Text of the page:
mortality. This absolute number is rather small compared to the
overall population of some 9 million; hence, the effect on total life
expectancy and, similarly, the overall difference in disease-free life
expectancies between the reference and the intervention scenario
Alcohol intake has a pronounced effect on a number of the
diseases projected in the model. In projection year 25, the biggest
difference in absolute cases is for diabetes with approx. 6,600 more
cases, followed by stroke with an excess prevalence of approx.
1,700 cases. Ischemic heart disease, the most prevalent of the
included diseases, is overall less affected by the change in alcohol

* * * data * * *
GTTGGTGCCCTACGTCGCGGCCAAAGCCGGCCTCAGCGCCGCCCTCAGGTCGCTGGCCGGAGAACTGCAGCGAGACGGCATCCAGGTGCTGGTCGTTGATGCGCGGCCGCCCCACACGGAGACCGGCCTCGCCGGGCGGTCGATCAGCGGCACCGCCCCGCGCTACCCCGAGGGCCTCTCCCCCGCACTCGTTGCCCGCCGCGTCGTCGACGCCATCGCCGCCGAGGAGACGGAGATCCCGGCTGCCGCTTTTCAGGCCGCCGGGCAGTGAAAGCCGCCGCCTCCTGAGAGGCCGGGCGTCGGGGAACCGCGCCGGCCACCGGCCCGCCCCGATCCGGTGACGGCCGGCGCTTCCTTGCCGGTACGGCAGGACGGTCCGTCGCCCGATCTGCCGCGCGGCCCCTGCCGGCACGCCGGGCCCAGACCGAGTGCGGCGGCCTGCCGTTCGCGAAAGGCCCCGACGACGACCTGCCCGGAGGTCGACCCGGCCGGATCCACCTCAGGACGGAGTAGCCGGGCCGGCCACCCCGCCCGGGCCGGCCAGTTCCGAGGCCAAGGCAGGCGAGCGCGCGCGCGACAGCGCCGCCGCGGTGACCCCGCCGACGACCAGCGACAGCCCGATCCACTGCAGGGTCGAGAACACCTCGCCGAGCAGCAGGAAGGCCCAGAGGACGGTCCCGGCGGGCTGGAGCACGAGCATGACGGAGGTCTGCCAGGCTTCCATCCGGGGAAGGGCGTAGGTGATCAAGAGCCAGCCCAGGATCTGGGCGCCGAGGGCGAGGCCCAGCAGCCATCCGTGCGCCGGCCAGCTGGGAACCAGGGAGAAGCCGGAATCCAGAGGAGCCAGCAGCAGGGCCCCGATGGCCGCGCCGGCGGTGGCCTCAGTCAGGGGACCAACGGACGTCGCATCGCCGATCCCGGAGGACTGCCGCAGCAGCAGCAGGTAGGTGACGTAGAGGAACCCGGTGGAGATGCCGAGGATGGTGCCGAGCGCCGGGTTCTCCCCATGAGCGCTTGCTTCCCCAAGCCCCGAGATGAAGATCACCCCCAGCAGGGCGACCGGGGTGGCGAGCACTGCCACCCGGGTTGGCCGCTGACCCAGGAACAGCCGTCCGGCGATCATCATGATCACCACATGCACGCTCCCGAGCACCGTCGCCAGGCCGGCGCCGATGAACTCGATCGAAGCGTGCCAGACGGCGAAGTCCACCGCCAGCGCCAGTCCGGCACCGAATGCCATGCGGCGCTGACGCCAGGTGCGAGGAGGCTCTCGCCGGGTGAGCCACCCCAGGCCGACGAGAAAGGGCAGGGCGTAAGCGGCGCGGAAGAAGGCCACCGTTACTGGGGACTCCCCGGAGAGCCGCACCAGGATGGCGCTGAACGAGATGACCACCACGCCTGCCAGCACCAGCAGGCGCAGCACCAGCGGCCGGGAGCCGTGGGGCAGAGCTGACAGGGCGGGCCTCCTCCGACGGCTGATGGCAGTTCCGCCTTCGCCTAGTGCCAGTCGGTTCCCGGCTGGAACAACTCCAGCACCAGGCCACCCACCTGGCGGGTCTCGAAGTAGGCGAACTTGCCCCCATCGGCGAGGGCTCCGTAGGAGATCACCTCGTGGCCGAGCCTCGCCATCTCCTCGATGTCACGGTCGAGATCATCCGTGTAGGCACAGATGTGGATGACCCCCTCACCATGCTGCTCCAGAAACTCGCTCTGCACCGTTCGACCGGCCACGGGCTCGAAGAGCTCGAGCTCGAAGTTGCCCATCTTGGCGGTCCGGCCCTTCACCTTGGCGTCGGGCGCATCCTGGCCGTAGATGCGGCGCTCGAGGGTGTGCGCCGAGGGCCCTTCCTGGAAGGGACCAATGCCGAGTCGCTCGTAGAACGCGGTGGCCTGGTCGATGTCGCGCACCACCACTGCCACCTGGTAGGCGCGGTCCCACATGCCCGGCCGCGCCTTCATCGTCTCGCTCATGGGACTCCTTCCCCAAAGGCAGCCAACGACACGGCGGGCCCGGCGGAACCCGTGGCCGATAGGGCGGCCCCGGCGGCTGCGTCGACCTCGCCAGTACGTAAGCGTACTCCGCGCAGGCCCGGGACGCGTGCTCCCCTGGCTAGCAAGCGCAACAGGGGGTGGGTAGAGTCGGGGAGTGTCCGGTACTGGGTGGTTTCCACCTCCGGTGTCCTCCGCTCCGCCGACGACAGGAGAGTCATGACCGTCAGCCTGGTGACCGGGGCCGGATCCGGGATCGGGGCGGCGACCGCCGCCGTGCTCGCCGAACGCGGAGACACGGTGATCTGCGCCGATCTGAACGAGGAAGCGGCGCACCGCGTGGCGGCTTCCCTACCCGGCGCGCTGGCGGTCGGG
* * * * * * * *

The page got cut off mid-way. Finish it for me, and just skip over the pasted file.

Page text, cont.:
intake. The population prevalence differs only marginally over the
simulation period, but still accounts for approx. 700 additional
cases; this is partly caused by the beneficial effect of moderate
drinking by some age groups (see Table S3). From the five
included cancers, the increase in breast cancer is the most notable:
in projection year 25, the excess prevalence is approx. 1,800 cases
in the intervention scenario. For the other cancers, the increase in
prevalence cases is relatively minor: for oral cancer approx. 750,
for colorectal cancer approx. 280, and for esophageal cancer
approx. 60 additional cases in the counterfactual scenario. COPD
shows a slight decrease in absolute numbers, although it is not
causally related to alcohol intake. This is due the higher number of
deaths, thus there are less persons alive to contract this disease.
Figure 1. Example of risk-factor biographies for a risk-factor with three categories. DYNAMO-HIA simulates individuals and projects their